Northeast outage tests contingency plans

When electricity failed across the northeastern United States and southeastern Canada last week, it disrupted the daily routines of millions of people, yet most government agencies managed to keep their operations up and running with only a few hiccups.

At the FBI's Detroit field office, for example, emergency power and plans went into effect and everyone reported for work Friday as scheduled, Special Agent Dawn Clenney said.

"We're up and running. We're the FBI," she said. Clenney would not discuss specifics of the bureau's emergency plans.

However, in many places, no electricity means no water. That, in part, forced NASA's Glenn Research Center in Cleveland to shut down altogether Aug. 15. The lack of running water violates regulations of the Occupational Safety and Health Administration, according to a center spokesman.

Agency officials would not comment on the number or type of systems that might have gone down, citing security issues. But the center's Web site was unavailable for some time.

The FBI experienced the same lack of water, but those agents with active cases continued to work in Cleveland during the blackout. "We always have a plan," Special Agent Robert Hawk said. "We're fine; we just don't have anything to drink."

Officials at the Federal Aviation Administration were proud to report that flight services were maintained with minor to no interruption of schedules on the agency's end because its backup power sources kicked in when the blackout occurred.

The problem for millions of travelers nationwide was that the Transportation Security Administration could not continue screening passengers at affected airports. Screenings could be done with handheld wands, but TSA officials decided not to and instead suspended screenings entirely to prevent backups, a spokesman said.

Other agencies had limited problems. Some of the Coast Guard's administrative offices in the Northeast had to shut down, and the agency was unable to raise or lower several bridges along the St. Lawrence seaway. But the systems and vessel-tracking services in the command centers had backup systems that came online as planned, a spokesman for the service said.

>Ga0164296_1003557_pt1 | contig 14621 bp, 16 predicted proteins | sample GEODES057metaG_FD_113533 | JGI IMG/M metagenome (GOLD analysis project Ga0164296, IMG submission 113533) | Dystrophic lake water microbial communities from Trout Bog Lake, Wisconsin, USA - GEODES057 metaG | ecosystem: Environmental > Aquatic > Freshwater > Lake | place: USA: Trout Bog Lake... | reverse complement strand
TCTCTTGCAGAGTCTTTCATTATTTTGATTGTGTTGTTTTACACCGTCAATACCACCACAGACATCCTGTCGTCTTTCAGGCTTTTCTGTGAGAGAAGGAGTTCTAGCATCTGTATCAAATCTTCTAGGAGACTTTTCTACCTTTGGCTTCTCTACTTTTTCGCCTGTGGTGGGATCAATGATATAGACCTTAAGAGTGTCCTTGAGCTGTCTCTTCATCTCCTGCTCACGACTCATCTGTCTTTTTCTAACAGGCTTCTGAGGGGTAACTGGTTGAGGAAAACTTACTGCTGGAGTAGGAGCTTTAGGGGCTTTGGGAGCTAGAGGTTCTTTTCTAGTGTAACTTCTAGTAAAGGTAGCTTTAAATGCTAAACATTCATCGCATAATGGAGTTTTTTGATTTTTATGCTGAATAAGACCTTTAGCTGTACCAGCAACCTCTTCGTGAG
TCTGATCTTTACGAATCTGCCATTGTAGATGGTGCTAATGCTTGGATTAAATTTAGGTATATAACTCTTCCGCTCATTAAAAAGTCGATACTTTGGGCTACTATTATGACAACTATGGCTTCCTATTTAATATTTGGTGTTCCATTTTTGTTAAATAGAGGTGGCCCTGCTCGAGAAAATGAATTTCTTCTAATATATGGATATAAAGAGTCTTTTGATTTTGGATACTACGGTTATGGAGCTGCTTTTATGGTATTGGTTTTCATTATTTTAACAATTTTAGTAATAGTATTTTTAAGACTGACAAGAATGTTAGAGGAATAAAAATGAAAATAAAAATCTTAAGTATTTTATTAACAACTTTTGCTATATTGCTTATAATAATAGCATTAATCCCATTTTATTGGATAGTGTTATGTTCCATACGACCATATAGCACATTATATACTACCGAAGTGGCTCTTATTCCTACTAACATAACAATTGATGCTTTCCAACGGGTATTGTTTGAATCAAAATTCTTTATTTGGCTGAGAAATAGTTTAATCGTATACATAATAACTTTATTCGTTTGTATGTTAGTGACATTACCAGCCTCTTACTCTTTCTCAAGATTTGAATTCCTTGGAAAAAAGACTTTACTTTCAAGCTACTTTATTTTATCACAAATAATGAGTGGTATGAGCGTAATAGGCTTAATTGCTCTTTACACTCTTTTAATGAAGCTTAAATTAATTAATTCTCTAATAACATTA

Several military bases — including Wright-Patterson Air Force Base in Ohio and Fort Drum in New York — were not affected and did not need to fire up their backup generators, even though the surrounding areas had spotty blackouts.

Others were not as fortunate, but still had few problems. The Air Force Research Lab in Rome, N.Y., lost power, but the "core services weren't affected," according to a spokesman. And a five-hour blackout at the U.S. Military Academy in West Point, N.Y., did not cause problems because cadets have not yet returned for classes.

Federal agencies working with state and local governments found that coordination occurred as planned (see box, Page 8).

Local offices of the Agriculture Department's Animal and Plant Health Inspection Service (APHIS), which work with state counterparts, briefly lost e-mail access, Web sites and other Internet services, but they stayed in business. "They are part of the contingency plans of their states," said Ed Curlett, an APHIS spokesman. "We're in the loop on that."

The Homeland Security Department activated the emergency support team in Washington, D.C., part of the Federal Emergency Management Agency's legacy, to help affected states, but none requested aid, a spokesman said.

The department also deployed mobile emergency support detachments to New York to ensure communication among headquarters and the states, but as of the afternoon of Aug. 15, they were not needed, the spokesman said.

Randall Edwards, Diane Frank, Matthew French, Sara Michael and Dibya Sarkar contributed to this report.

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